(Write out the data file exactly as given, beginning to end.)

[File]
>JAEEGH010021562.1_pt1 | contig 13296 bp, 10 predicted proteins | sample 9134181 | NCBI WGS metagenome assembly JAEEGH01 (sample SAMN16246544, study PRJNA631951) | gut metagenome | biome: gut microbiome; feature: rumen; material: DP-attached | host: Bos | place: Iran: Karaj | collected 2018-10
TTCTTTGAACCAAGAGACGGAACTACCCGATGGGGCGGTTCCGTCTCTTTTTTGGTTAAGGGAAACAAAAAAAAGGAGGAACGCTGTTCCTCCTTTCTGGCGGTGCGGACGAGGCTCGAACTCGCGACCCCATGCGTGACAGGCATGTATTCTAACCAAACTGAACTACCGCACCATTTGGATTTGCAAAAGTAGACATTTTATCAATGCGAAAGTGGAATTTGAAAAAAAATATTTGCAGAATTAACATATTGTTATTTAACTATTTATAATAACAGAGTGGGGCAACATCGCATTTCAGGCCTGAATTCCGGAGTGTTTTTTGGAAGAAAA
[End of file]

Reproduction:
>JAEEGH010021562.1_pt1 | contig 13296 bp, 10 predicted proteins | sample 9134181 | NCBI WGS metagenome assembly JAEEGH01 (sample SAMN16246544, study PRJNA631951) | gut metagenome | biome: gut microbiome; feature: rumen; material: DP-attached | host: Bos | place: Iran: Karaj | collected 2018-10
TTCTTTGAACCAAGAGACGGAACTACCCGATGGGGCGGTTCCGTCTCTTTTTTGGTTAAGGGAAACAAAAAAAAGGAGGAACGCTGTTCCTCCTTTCTGGCGGTGCGGACGAGGCTCGAACTCGCGACCCCATGCGTGACAGGCATGTATTCTAACCAAACTGAACTACCGCACCATTTGGATTTGCAAAAGTAGACATTTTATCAATGCGAAAGTGGAATTTGAAAAAAAATATTTGCAGAATTAACATATTGTTATTTAACTATTTATAATAACAGAGTGGGGCAACATCGCATTTCAGGCCTGAATTCCGGAGTGTTTTTTGGAAGAAAA